Pharmacogenetics of major depression: Insights from level 1 of the sequenced treatment alternatives to relieve depression (STAR*D) trial

Magnus Lekman, Silvia Paddock, Francis J. McMahon

Research output: Contribution to journalReview article

Abstract

Major depression is a serious mental illness frequently associated with devastating consequences for those affected. Suicide rates are significantly elevated, creating a sense of urgency to identify effective yet safe treatment options. A plethora of antidepressants are available on the market today, designed to act on different neurotransmitter systems in the brain, providing the clinician with several treatment strategies. There is, however, very little guidance as to which antidepressant may be most successful in a certain individual. Biomarkers that can predict treatment outcome would thus be of great value, shortening the time until remission and reducing costs for the healthcare system by reducing unsuccessful treatment attempts. The proven contribution of heredity to major depression risk suggests that genetic markers may be good biomarkers for treatment outcome. The Sequenced Treatment Alternatives to Relieve Depression (STAR*D) study and a large ancillary pharmacogenetic study in 1953 STAR*D participants constitute the largest effort to date to identify genetic predictors of antidepressant treatment outcome. In this review, the results of candidate gene studies carried out so far are summarized and discussed, and some future directions are proposed.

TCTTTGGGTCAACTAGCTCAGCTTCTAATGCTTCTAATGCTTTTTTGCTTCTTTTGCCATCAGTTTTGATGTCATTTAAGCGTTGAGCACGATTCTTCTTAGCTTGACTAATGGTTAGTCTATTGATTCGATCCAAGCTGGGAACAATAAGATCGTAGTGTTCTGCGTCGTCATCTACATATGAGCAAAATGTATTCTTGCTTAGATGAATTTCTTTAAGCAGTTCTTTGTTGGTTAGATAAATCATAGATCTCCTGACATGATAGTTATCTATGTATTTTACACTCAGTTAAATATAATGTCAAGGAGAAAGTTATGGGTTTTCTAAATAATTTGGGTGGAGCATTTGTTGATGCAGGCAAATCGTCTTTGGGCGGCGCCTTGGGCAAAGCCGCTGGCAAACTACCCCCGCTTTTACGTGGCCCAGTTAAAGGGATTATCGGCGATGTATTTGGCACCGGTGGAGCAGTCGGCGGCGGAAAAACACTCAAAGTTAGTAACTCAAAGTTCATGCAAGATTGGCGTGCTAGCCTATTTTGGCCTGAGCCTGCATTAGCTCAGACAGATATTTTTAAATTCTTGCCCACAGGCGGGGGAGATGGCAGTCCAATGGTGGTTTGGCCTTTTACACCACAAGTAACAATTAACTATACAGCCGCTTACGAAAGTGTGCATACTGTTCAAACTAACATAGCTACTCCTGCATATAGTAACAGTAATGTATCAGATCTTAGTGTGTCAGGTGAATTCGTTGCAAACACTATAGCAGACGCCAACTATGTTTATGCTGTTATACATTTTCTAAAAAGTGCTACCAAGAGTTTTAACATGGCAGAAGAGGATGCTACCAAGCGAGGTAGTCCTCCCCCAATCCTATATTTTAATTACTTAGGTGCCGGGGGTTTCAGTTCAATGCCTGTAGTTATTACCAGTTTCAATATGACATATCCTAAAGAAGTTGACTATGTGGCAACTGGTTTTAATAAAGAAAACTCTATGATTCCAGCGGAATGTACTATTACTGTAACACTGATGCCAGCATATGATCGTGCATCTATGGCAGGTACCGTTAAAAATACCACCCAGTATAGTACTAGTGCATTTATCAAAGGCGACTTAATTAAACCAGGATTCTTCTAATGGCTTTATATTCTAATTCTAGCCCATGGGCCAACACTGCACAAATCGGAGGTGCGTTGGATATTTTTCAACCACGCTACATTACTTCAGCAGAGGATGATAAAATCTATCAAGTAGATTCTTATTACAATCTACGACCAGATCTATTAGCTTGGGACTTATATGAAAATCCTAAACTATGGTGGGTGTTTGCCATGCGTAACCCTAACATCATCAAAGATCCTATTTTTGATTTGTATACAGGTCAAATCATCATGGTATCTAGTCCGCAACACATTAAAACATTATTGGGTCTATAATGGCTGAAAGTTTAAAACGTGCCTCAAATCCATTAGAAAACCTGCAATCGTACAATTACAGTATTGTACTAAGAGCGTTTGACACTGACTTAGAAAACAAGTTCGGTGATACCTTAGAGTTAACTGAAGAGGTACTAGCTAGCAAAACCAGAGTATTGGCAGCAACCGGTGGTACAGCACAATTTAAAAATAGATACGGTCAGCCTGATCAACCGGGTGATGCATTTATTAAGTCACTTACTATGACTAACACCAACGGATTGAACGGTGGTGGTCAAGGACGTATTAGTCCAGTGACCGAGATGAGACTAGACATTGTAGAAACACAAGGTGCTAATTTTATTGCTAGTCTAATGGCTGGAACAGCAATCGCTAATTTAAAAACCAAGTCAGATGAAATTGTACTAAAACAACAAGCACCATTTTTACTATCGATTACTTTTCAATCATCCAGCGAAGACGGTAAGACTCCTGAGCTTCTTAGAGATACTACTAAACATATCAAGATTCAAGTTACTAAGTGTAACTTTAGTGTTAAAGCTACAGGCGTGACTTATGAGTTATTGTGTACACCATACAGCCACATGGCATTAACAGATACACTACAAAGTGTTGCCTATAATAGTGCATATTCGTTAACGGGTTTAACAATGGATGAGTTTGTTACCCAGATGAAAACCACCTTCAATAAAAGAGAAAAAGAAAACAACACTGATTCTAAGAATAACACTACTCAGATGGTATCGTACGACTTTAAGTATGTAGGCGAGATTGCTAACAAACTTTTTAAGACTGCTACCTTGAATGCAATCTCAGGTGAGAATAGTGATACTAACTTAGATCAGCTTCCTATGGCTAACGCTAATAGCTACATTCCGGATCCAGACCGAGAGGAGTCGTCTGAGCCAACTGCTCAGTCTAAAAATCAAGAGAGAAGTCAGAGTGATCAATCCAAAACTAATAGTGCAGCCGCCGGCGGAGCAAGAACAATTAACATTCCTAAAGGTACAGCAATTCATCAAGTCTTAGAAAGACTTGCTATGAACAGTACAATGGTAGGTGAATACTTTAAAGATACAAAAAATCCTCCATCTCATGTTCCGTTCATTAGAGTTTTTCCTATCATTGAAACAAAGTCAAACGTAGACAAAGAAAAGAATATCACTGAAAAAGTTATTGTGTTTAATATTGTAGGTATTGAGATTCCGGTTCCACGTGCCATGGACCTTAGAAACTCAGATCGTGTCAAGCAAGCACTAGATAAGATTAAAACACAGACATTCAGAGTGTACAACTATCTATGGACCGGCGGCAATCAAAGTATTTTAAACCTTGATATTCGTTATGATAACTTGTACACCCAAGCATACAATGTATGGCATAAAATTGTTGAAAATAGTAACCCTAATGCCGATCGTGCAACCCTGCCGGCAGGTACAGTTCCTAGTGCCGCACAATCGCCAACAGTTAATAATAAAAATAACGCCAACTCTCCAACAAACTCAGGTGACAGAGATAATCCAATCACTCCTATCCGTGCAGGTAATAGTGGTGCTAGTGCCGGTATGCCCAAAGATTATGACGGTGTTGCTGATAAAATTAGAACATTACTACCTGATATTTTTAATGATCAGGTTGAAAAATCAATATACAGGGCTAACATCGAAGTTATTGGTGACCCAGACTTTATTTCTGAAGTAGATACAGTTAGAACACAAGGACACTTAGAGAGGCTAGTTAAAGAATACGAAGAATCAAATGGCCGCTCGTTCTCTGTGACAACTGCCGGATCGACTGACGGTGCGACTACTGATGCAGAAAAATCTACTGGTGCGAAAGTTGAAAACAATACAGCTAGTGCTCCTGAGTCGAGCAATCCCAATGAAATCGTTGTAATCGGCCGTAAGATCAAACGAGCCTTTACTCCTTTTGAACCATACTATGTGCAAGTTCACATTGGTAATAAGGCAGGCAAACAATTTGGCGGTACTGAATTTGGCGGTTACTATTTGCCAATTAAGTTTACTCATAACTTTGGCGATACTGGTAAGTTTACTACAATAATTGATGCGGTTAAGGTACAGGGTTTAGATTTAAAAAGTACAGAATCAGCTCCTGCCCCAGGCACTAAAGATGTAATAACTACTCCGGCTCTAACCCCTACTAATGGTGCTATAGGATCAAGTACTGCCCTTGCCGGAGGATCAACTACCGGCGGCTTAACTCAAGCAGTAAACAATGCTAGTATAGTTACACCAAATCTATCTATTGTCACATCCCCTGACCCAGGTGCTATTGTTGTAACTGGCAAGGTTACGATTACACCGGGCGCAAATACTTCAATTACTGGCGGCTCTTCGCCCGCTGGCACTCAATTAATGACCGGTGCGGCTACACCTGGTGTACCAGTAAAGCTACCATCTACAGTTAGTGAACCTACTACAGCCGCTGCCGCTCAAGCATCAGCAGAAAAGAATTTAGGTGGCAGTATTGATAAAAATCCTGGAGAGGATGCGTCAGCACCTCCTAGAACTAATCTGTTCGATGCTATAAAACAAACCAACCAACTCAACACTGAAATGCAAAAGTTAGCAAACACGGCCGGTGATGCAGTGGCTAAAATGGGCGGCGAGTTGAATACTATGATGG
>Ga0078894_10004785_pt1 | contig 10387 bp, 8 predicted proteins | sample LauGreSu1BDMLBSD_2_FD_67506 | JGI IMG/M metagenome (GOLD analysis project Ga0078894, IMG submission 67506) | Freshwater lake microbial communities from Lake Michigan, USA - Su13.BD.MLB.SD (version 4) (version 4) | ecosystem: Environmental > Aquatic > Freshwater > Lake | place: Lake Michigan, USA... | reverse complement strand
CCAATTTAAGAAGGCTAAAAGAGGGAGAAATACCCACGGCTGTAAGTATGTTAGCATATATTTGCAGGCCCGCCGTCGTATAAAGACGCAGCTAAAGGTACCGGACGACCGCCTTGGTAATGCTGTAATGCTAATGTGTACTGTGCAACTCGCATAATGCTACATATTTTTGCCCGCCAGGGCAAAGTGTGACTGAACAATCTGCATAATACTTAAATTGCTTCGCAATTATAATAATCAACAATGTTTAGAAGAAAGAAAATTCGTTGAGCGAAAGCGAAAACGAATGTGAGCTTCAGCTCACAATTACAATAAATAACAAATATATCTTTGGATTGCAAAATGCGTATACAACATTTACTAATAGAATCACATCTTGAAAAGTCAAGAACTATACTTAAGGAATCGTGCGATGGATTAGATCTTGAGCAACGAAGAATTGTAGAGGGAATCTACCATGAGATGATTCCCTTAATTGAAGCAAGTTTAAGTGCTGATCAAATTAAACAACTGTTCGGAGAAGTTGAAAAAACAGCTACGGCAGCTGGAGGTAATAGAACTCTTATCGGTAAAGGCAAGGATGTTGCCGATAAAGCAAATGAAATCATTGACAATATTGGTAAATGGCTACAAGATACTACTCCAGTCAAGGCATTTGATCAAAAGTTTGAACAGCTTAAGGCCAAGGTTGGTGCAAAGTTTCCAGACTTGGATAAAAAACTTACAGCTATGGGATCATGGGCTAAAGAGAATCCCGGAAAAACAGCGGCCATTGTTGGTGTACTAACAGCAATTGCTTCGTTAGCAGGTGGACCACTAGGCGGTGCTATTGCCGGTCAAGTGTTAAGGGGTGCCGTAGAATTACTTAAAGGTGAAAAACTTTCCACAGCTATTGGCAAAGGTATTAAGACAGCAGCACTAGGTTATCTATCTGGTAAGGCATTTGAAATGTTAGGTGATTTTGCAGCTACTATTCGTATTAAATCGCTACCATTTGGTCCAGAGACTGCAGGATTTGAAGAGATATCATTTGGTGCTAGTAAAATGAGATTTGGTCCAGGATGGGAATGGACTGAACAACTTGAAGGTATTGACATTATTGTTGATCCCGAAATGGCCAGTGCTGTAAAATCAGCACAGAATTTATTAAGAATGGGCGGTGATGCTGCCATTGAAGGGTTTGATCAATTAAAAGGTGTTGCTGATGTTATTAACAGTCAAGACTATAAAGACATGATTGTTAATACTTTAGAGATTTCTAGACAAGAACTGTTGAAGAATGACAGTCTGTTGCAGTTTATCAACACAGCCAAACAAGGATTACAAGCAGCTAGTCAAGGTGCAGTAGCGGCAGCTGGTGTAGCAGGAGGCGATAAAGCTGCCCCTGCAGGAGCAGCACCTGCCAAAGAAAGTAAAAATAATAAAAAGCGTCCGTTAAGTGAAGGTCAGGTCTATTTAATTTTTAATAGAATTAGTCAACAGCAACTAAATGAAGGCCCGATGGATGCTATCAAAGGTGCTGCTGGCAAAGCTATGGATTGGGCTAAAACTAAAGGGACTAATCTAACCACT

Original languageEnglish (US)
Pages (from-to)321-330
Number of pages10
JournalMolecular Diagnosis and Therapy
Volume12
Issue number5
DOIs
StatePublished - 2008

Keywords

  • Depression
  • Genetic polymorphism
  • Pharmacogenetics
  • Suicidal ideation

ASJC Scopus subject areas

  • Molecular Medicine
  • Genetics
  • Pharmacology

Fingerprint Dive into the research topics of 'Pharmacogenetics of major depression: Insights from level 1 of the sequenced treatment alternatives to relieve depression (STAR*D) trial'. Together they form a unique fingerprint.

  • Cite this